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Technology may help compensate for Africa’s lack of manufacturing

New from The Economist

The new plane is more than just a business venture for its backers, which include Paramount Group, Africa’s biggest defence firm. It started as a project to preserve engineering skills and reverse a brain drain of young local aerospace graduates who were leaving to work abroad, says Ivor Ichikowitz, Paramount’s founder. But it has morphed into a multimillion-dollar venture that is spurring the development of other technologies across South Africa. One taking shape in a nearby government laboratory is the world’s largest 3D printer, which can print aircraft parts from powdered titanium.

In many parts of the world advanced robotics and 3D printers are seen as a threat to manufacturing jobs. Yet in most of Africa manufacturing has never taken off, contributing just 5% of the continent’s jobs, compared with 15-18% in other developing regions, so robots will not kill many jobs. Instead, they offer the opportunity to create new ones by helping African firms overcome bottlenecks in production and by lowering barriers to making and selling things to the world. Without the rapid advances recently seen in digital design and manufacturing, the AHRLAC would never have taken flight.

Other examples abound. In IBM’s new innovation centre in Johannesburg a 3D printer turns out cases for wearable electronics that IBM is developing to track the spread of infectious diseases. Additive manufacturing is helping to lower the cost of innovation for firms across Africa. Until recently, when BRCK wanted to make a prototype for its Wi-Fi transmitters, it had to order it from abroad, wait for weeks and pay up to $250 in shipping and taxes for a small part. Now that 3D printers are available in Nairobi, BRCK can get new prototypes made in days for about $25.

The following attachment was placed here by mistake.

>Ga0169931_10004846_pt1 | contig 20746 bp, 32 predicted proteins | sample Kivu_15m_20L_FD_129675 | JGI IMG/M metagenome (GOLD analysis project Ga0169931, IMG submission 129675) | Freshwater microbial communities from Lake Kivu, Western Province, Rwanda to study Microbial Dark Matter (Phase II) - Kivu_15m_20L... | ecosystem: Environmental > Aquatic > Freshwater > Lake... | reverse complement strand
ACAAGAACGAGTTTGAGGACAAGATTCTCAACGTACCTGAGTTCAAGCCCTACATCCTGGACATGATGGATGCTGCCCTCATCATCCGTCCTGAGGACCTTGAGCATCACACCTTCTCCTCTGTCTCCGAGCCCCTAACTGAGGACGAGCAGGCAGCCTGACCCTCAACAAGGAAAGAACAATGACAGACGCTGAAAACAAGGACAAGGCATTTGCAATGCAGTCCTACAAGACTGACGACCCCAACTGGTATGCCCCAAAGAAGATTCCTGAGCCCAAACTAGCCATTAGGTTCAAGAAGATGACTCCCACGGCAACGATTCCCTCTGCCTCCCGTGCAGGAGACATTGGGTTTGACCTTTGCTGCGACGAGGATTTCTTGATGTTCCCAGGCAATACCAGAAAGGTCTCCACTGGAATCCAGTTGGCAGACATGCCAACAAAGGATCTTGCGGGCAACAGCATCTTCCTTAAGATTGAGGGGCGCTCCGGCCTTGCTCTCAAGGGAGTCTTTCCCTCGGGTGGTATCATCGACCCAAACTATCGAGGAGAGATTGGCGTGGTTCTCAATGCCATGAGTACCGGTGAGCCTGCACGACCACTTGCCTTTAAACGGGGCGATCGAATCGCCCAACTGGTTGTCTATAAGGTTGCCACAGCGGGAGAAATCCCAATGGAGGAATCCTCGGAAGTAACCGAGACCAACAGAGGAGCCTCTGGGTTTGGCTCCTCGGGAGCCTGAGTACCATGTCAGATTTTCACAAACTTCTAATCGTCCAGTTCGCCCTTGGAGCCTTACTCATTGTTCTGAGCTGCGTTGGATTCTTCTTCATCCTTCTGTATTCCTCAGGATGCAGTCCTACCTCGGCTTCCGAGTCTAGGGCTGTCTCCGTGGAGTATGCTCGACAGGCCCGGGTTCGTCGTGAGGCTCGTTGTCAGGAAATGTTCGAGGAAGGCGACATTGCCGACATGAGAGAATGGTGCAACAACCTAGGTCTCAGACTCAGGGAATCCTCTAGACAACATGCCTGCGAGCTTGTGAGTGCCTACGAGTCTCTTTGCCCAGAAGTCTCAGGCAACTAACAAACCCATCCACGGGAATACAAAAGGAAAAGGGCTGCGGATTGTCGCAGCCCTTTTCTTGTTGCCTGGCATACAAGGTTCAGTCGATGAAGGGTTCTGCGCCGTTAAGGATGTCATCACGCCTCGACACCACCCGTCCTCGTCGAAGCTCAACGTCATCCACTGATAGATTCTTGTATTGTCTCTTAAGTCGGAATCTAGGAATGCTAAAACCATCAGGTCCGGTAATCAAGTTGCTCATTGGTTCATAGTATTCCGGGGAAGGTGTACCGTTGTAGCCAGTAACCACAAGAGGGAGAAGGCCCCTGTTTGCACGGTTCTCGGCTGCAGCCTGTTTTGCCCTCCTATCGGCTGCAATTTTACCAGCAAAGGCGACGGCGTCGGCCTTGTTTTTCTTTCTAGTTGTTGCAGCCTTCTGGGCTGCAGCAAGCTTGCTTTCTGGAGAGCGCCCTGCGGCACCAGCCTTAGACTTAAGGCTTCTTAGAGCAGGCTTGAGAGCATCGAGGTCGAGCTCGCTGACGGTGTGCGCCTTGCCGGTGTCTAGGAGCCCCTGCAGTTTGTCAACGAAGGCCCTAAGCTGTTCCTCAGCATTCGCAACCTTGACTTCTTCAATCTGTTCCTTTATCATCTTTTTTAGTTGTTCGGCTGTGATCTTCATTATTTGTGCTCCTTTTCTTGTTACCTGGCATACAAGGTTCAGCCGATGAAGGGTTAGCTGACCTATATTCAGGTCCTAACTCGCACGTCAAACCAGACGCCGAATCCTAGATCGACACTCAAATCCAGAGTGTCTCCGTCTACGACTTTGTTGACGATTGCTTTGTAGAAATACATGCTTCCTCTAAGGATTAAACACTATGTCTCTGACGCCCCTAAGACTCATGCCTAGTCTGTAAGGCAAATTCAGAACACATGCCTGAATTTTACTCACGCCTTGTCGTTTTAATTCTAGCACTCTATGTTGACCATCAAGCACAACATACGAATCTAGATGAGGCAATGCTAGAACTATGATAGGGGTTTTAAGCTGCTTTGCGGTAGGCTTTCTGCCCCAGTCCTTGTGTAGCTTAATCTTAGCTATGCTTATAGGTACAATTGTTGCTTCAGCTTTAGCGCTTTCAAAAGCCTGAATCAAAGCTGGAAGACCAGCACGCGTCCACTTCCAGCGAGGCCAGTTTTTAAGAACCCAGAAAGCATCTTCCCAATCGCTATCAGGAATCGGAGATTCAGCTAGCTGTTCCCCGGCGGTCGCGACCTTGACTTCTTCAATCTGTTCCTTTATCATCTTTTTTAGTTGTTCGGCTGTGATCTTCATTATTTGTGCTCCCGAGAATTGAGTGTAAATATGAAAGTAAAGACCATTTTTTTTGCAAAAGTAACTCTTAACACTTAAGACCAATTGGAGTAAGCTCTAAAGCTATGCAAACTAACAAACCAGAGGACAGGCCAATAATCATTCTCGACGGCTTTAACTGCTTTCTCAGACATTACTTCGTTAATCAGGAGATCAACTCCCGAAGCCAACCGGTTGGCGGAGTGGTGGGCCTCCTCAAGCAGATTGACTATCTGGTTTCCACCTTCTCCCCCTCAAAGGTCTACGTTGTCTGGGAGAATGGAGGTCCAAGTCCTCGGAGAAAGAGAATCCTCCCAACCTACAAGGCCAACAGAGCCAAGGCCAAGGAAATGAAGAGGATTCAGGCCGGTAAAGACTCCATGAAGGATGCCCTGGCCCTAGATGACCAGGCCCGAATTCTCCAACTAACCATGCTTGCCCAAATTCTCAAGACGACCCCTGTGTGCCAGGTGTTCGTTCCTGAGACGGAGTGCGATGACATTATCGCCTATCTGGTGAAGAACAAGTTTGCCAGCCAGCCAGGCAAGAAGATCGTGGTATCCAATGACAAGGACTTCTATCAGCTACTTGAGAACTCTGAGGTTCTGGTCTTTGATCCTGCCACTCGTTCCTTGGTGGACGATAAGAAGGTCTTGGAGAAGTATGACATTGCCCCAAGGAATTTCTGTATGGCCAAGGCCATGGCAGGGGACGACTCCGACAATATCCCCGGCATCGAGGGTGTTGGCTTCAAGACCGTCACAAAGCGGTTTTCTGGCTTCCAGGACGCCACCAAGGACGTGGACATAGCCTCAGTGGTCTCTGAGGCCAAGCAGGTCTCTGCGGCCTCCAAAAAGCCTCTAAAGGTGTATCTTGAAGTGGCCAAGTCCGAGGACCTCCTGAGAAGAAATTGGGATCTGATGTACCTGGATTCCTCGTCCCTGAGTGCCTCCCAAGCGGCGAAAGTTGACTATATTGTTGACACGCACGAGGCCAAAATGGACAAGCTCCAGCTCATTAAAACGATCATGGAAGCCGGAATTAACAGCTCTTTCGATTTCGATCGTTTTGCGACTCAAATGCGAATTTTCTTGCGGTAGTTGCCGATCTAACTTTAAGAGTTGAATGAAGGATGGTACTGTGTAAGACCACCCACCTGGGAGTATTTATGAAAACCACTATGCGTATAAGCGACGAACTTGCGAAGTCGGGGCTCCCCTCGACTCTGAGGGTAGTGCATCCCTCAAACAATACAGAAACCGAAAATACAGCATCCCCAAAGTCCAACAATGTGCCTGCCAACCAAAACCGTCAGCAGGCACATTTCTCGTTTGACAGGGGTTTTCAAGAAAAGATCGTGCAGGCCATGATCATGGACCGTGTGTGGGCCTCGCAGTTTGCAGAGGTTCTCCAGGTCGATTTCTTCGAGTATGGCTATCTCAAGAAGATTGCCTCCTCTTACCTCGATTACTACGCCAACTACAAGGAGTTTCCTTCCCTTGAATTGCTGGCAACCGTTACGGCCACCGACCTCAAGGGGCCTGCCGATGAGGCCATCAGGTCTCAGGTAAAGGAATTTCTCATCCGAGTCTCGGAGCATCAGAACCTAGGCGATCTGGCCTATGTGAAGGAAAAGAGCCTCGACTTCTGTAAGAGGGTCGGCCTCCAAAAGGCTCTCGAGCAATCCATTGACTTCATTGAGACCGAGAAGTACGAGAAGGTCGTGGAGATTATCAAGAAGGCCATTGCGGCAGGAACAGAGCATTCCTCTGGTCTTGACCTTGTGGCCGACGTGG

The search for talent has brought other big tech firms to Africa too. Amazon, for instance, opened a large centre in Cape Town in 2004 where it developed much of the technology used in its Elastic Cloud Compute platform, now the main plank of its web-services business. “This is where we are building the next-generation technologies for Amazon Web Services,” says Geoff Brown, AWS’s regional manager for sub-Saharan Africa. “In 2015 we continued expansion and opened an office in Johannesburg, and since then have added hundreds of jobs in the country to support the growth of AWS in Africa and around the world.”

Such businesses employ only a minuscule share of the local workforce, so their direct impact is small, but the indirect effect will be significant. Andela takes about 40 people a month into its four-year work-and-training programme. Its first graduates are due to finish soon, having worked with startups across America. Many of them want to found their own technology firms, bringing to bear not just their newly acquired skills but also a Silicon Valley mindset that embraces entrepreneurialism and a willingness to experiment. “We are hoping that the people we are training in Andela today will become the founders of the next Andela in five years’ time,” says Seni Sulyman, who runs the Nigeria operation. In that sense, firms such as Andela may be helping to deal with the real deficit in Africa, which is not a shortage of technology but of people willing and able to adopt and adapt it.

“There is lots of tech already out there in the world. When we go looking for it we can find it,” says David Kelly, who runs a venture-capital firm that starts greenfield businesses in agriculture and food processing throughout Africa. “It is the tech-adopters who are missing.”

Other news from Reasonable technologies